Applications provisioned on EC2 instances, Docker containers managed by ECS, or serverless functions running on AWS Lambda can automatically obtain IAM credentials from local metadata, using them to authenticate to MongoDB Atlas, just as you can for any AWS-native service. You no longer have additional configuration files and secrets to manage in the application layer, while also eliminating the need to coordinate secrets deployment, management, and rotation across separate authentication mechanisms.
With support for AWS IAM Authentication, there is less effort on your part to create and maintain a secure database environment. You can build apps faster on Atlas and AWS with the peace of mind and simplicity of a single, trusted security infrastructure.
Additional Security Enhancements for MongoDB 4.4
- TLS 1.3: Starting with 4.4, MongoDB supports TLS 1.3 when used with a compatible OpenSSL library. TLS 1.3 and the accompanying forward secret ciphers can further help meet strict encryption-in-motion requirements. TLS 1.3 has also been backported to all supported MongoDB releases. TLS 1.3 support will be added to Atlas in the next couple of quarters.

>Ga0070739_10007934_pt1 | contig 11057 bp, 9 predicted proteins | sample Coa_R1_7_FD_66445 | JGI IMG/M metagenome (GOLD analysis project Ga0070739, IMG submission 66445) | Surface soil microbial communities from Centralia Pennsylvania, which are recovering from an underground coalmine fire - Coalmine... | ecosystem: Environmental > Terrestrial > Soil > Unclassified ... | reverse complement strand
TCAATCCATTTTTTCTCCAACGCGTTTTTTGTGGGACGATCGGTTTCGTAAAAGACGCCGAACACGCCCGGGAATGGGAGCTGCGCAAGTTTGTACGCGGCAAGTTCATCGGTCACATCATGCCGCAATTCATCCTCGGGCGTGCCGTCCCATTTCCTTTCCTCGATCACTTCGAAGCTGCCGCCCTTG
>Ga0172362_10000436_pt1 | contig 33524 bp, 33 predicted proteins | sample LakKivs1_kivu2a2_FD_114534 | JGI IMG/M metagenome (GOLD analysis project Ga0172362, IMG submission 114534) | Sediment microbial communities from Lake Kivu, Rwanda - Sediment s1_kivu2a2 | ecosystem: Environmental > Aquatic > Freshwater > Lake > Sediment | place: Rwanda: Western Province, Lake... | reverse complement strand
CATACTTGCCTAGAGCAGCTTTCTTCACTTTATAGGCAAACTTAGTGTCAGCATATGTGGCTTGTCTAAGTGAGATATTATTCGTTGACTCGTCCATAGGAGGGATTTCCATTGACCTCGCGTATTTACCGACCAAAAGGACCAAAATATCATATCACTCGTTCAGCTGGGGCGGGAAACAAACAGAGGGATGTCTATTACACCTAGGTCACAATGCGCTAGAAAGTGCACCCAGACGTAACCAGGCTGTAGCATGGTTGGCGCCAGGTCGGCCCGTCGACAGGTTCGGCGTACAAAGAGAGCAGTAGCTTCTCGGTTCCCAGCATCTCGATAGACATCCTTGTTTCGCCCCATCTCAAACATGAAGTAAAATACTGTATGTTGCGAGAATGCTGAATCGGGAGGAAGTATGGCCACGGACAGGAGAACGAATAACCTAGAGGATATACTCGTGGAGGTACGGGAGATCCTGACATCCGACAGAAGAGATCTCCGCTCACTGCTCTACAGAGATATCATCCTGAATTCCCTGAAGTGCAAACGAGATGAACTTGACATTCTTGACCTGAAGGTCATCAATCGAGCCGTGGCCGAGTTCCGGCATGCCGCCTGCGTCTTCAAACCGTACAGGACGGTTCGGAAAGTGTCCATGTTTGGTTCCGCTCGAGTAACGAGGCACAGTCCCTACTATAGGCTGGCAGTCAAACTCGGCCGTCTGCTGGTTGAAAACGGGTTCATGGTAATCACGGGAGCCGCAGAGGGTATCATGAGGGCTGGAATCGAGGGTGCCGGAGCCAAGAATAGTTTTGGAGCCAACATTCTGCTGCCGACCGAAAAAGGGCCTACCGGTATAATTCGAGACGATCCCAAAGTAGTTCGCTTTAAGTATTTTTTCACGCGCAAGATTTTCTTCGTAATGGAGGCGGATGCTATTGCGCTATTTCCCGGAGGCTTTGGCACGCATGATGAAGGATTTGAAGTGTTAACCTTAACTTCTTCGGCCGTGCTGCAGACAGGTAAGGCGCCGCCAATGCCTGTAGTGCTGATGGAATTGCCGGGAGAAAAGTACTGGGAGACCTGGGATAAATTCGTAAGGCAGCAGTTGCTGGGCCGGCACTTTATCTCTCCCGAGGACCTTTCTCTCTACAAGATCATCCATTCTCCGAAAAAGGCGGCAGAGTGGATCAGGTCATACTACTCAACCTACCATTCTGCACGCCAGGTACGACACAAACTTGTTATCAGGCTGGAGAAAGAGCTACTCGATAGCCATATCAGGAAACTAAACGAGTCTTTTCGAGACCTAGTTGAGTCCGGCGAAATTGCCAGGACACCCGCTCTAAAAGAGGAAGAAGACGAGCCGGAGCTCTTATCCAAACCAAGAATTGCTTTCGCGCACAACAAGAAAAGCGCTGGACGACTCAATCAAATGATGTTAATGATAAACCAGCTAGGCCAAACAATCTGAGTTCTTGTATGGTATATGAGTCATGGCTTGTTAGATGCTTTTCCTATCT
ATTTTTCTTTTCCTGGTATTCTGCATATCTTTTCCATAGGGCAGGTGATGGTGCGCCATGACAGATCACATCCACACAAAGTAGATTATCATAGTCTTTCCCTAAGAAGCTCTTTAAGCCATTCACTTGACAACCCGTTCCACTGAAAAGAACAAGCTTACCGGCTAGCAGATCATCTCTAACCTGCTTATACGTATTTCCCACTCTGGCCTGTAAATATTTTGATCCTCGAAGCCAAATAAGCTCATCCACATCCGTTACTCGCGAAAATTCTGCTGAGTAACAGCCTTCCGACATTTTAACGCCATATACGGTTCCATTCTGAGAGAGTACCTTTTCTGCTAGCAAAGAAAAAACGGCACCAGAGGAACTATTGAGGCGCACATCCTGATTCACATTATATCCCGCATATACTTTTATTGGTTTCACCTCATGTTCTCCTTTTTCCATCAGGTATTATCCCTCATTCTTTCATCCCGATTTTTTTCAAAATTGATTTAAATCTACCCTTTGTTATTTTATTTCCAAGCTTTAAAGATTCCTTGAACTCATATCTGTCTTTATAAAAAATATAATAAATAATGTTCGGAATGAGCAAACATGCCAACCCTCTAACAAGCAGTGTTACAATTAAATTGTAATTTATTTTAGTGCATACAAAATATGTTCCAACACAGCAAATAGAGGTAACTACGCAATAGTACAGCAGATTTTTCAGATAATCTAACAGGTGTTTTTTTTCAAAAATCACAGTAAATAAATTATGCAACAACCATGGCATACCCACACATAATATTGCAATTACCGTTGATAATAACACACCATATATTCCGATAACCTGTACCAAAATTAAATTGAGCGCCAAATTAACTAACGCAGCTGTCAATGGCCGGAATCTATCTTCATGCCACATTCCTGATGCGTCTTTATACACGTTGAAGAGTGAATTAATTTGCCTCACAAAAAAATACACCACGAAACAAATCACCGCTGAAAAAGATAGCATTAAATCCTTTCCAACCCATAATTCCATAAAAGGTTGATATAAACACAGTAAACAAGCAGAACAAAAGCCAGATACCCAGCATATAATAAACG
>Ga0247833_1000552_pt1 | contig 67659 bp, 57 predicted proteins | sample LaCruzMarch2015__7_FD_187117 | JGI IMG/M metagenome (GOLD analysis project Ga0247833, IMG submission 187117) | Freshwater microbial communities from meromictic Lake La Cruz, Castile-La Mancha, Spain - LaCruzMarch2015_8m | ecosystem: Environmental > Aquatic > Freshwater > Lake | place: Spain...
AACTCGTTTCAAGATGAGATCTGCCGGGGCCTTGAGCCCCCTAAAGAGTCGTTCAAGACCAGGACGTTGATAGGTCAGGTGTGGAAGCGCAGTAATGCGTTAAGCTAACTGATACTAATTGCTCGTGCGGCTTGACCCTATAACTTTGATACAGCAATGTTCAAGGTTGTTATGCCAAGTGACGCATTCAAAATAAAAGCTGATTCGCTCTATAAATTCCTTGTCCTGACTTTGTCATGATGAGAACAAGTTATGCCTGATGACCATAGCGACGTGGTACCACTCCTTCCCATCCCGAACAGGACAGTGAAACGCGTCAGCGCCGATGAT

- OCSP Stapling: MongoDB can now confirm certificate validity by directly querying the CA over OCSP, eliminating the need to periodically download a Certificate Revocation List, and then restarting the server to refresh its view of certificate status.
- Kerberos Configuration Utility: The new mongokerberos command line utility automatically runs a series of checks for common issues with your MongoDB and Kerberos configuration, providing you with recommendations on the corrective actions needed to successfully deploy your cluster. This utility is available with MongoDB Enterprise Advanced.
Getting Started with MongoDB 4.4
A good place to learn more about all of the features and enhancements in our latest release is to watch the on-demand What’s New in MongoDB 4.4 webinar.
Alternatively, if you want to dive straight in, there are multiple ways you can get going:
- Spin it up 4.4 in the cloud using the fully-managed and global MongoDB Atlas database service.
- Alternatively, download 4.4 and run on your own infrastructure (select 4.4.x under Version).
- Review the documentation in the 4.4 Release Notes.
I’m excited to see where MongoDB 4.4 takes you as you build out your applications!